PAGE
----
With healthcare costs rising at double-digit rates, the gap simply can’t be closed with one or two big ideas alone. But some Central Coast medical campuses are doing their part to generate small savings through energy efficiency.
Two area hospitals, Marian Medical Center in Santa Maria and Cottage Hospital in Santa Barbara, have taken steps way beyond replacing light bulbs or adding insulation. They’ve actually built new on-site power plants that will save them hundreds of thousands of dollars a year.
Marian has started generating electricity by harnessing the energy of decomposing garbage, a process known as co-generation. The process provides for all but 50 kilowatts of the energy necessary to power the hospital.
Craig Miller, Marian’s vice president of professional services, said the project “truly is a win-win initiative.”
“The community and the environment are benefiting through decreased carbon dioxide emissions, Marian is achieving energy and financial savings, and the city of Santa Maria is making use of and receiving revenue for an otherwise unused, potentially toxic resource,” said Miller, who also acts as project manager.
Marian is now one of only a handful of healthcare facilities in the nation to be powered by co-generated energy. Its energy plant converts methane — the product of decomposition — into clean electrical energy.
The system works by capturing toxic methane gas buildup from the Santa Maria Municipal Landfill and piping it to a plant on the hospital campus, where it is converted. Marian’s annual electrical cost savings are estimated to be nearly $350,000.
Miller said he hopes Marian can serve as a role model for other organizations, since the hospital has demonstrated that projects like this have both ecological benefits and financial incentives — something Santa Barbara Cottage Hospital discovered when a critical portion of the new medical facility came online last year.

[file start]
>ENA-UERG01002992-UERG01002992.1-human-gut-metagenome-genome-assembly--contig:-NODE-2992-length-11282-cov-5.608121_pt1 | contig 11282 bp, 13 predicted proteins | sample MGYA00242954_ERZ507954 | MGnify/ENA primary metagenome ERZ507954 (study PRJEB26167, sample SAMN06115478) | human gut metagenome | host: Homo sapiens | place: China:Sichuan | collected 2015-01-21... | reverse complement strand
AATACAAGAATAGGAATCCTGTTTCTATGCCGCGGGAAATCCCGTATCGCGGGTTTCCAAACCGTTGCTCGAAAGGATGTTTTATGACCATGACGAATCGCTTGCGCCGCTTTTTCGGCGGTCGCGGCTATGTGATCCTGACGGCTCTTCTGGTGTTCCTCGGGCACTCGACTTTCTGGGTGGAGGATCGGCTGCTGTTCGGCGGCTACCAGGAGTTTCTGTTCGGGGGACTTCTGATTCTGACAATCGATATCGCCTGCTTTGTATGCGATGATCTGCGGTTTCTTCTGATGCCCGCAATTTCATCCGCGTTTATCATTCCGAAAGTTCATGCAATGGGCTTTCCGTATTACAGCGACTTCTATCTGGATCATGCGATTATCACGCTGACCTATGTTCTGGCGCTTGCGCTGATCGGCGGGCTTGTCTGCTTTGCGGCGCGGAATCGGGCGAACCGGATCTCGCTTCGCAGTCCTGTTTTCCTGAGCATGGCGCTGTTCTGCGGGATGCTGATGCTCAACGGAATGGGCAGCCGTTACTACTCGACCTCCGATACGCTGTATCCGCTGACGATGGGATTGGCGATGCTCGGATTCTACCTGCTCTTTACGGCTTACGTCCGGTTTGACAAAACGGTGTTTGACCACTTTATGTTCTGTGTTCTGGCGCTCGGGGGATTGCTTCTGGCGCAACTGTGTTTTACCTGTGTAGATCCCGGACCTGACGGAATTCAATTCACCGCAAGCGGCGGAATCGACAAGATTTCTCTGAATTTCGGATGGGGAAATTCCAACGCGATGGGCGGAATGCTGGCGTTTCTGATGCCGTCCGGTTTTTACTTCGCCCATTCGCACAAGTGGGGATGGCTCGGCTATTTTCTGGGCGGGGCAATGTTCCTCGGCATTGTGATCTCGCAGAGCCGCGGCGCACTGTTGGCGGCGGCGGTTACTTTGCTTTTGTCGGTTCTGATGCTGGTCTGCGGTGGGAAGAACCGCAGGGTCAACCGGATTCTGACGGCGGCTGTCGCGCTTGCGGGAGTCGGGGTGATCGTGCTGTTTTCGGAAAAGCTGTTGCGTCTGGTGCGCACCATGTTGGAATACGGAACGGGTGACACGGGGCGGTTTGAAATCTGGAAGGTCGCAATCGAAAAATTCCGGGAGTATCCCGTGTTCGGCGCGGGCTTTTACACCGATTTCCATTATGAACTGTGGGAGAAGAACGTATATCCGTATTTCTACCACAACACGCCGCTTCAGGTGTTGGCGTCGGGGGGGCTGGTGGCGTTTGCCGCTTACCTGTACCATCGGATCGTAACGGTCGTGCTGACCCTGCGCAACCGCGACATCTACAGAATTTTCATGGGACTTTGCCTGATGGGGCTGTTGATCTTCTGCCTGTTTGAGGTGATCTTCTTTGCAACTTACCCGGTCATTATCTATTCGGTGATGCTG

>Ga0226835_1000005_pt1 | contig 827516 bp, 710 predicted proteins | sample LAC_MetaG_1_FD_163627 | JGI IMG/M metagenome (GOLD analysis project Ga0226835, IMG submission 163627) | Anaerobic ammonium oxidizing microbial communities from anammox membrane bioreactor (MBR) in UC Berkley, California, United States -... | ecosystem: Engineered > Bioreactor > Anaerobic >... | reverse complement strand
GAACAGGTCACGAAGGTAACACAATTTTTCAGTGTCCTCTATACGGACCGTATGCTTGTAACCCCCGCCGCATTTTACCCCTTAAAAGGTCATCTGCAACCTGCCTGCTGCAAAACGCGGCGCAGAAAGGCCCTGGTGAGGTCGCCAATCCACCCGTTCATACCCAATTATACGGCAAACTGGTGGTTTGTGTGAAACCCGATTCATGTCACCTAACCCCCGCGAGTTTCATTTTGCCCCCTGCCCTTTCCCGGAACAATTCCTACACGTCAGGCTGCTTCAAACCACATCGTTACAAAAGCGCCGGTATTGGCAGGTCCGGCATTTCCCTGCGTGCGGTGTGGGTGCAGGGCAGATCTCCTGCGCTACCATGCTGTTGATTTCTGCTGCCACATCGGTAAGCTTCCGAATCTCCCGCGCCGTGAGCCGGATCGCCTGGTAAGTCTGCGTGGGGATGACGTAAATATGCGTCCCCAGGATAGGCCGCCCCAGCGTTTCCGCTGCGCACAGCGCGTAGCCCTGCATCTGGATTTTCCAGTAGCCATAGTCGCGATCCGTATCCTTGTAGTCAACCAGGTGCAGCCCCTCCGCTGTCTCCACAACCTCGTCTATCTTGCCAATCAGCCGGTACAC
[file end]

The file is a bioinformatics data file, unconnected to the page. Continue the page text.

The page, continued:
Its energy center is providing power to the hospital during the construction of the expanded campus. What looks like a Spanish Colonial Revival at Bath and Pueblo streets actually houses massive chillers, boilers and generators.
Maria Zate, manager of marketing and public affairs for Cottage Health System, said the plant is the largest of its kind in Santa Barbara County. It’s twice as efficient as the former power plant on Junipero Street, which is being demolished.
The fire-resistant 29,000-square-foot center contains the distribution hubs for all steam, electrical power, medical gases and chilled water to serve the needs of patients, visitors, staff, physicians and volunteers. That could be as many as 2,000 people on any given day.
Three separate boilers create steam, which is used to heat the hospital, sterilize surgical instruments, provide hot water and power a steam chiller. The output from these boilers could heat 260 homes averaging 2,000 square feet apiece. The boilers, fired by natural gas, can also use fuel oil in an emergency.
Two water chillers distribute cooled water to the hospital to create air conditioning. One of these chillers is powered by steam, allowing the hospital to be off the Edison electric grid at peak times, saving the hospital money and leaving more electricity for other Edison users.
Electricity is fed to the energy center through two separate Edison grids, giving Cottage the option to switch should a regional grid undergo a problem, as in the recent fires.
The hospital doesn’t stop there when it comes to emergency preparedness. Four diesel emergency generators can provide backup in case of an electrical outage, and a 24-foot-long natural gas train of seismic valves and meters monitors the distribution of gas to the hospital.
While that might sound like a lot for the hospital to coordinate while it’s saving lives, an automated management system provides total integration of utilities throughout the hospital. Engineers can track data, trends and usage on-site or by remote access.
From the very beginning, careful attention was paid to the design and location of the energy center. The site was deeply excavated both to reduce noise and to contain the 60-foot tall facility in one compact space without exceeding city height limits.